Fat aids stem cell advance
Australian scientists are developing ‘smart’ stem cells.
A study led by UNSW Sydney suggests a new type of stem cell - that is, a cell with regenerative abilities - can be created from fat cells.
The stem cells (called induced multipotent stem cells, or iMS) from fat can be reprogrammed to act as stem cells.
“To my knowledge, no one has made an adaptive human multipotent stem cell before. This is uncharted territory,” says UNSW haematologist Professor John Pimanda.
“The stem cells we’ve developed can adapt to their surroundings and repair a range of damaged tissues.”
The scientists created the iMS cells in a lab by exposing human fat cells to a compound mixture that caused the cells to lose their original identity. This process also erased ‘silencing marks’ - marks responsible for restricting cell identity.
The researchers injected the human iMS cells into mice where they stayed dormant - at first. But, when the mice had an injury, the stem cells adapted to their surroundings and transformed into the tissue that needed repairing, be it muscle, bone, cartilage, or blood vessels.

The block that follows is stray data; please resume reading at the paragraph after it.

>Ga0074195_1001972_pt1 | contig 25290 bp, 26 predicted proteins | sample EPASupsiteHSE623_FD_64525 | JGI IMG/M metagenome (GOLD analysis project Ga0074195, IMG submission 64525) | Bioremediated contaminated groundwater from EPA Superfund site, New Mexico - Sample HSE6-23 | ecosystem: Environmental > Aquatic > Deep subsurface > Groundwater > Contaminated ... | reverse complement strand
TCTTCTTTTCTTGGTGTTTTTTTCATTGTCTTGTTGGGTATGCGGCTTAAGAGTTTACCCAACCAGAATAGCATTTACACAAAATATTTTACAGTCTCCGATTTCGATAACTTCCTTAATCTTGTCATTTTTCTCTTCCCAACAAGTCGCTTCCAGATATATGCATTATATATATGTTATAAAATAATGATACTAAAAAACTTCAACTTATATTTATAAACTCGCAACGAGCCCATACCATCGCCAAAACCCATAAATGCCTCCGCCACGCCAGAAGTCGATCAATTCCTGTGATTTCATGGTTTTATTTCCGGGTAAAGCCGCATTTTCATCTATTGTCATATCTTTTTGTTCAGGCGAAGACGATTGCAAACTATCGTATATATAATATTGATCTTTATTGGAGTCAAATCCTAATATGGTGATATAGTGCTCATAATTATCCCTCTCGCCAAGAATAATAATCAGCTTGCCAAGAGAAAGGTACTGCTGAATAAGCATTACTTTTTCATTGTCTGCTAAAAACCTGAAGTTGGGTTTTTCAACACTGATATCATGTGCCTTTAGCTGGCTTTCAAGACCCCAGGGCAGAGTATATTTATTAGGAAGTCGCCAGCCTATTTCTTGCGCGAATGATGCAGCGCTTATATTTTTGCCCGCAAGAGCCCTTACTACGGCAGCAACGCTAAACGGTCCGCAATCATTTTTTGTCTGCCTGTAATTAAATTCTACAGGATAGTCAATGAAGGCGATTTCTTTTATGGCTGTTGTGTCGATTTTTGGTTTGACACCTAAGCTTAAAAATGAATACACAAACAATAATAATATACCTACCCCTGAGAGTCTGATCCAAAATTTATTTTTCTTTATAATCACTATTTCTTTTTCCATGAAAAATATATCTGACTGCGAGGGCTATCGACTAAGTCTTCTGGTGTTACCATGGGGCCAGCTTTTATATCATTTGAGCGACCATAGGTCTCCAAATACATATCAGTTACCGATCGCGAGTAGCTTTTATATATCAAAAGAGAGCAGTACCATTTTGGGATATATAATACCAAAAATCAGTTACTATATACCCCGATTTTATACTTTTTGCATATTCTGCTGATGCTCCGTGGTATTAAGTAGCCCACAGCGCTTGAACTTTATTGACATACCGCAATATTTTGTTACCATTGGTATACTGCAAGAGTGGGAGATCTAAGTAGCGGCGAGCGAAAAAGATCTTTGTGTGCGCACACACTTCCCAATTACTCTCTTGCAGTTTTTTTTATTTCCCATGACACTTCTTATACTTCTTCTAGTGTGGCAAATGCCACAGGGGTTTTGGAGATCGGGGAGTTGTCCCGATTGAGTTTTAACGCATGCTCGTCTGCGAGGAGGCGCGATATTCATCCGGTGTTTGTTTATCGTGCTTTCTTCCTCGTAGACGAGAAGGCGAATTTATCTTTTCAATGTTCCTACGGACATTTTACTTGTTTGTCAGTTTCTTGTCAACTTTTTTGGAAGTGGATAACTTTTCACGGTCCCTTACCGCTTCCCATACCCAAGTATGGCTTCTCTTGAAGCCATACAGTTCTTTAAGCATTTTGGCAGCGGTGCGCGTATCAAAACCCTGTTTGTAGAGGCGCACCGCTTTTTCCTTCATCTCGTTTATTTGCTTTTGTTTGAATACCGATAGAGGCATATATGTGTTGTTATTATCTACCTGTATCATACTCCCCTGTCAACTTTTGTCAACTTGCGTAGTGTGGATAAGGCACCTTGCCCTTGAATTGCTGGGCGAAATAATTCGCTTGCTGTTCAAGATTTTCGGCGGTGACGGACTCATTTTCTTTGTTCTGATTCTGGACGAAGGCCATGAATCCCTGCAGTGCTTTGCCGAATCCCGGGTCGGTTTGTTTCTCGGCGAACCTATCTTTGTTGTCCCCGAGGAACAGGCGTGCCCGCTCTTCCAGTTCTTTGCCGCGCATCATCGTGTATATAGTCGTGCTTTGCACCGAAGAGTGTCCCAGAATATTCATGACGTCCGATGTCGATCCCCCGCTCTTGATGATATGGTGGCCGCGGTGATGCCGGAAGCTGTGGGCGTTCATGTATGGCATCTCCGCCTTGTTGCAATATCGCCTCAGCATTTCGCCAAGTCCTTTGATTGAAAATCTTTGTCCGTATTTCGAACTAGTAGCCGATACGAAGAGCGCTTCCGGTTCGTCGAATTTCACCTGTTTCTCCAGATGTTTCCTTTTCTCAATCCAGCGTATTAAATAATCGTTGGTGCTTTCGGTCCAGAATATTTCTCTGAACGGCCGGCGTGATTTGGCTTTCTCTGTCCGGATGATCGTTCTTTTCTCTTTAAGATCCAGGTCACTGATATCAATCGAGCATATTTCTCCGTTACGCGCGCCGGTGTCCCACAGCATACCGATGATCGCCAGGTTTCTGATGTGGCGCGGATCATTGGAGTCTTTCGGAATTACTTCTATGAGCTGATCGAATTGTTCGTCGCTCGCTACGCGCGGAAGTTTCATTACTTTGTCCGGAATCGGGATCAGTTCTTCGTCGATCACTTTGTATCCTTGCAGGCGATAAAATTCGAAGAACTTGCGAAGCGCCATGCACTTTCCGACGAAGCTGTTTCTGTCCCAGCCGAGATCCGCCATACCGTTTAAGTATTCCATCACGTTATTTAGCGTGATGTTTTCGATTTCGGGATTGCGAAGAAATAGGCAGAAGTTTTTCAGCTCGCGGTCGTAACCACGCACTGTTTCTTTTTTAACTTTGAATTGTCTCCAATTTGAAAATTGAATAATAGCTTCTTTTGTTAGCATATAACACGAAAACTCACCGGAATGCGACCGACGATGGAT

“The stem cells acted like chameleons,” says lead author Dr Avani Yeola.
“They followed local cues to blend into the tissue that required healing.”
There are existing technologies to transform cells into stem cells, but they have key limitations: tissue-specific stem cells are inherently limited in the range of tissues they can create, and induced pluripotent stem (iPS) cells cannot be directly injected because they carry a risk of developing tumours.
iPS cells also need extra treatment to generate specific cell types or tissues before use. More studies are needed to test how both iPS cells and tissues created by tissue-specific stem cells function in humans.
iMS cells, which are made from adult tissue, showed no sign of any unwanted tissue growth. They also adapted to a range of different tissue types in mice.
“These stem cells are unlike any others currently under evaluation in clinical trials,” says Dr Yeola.
“They are made from a patient's own cells, which reduces the risk of rejection.”
The experts say much more research needs to be done to assess whether the cells are safe and successful in humans.
If the iMS cells are shown to be safe for human use, they could one day help mend anything from traumatic injuries to heart damage.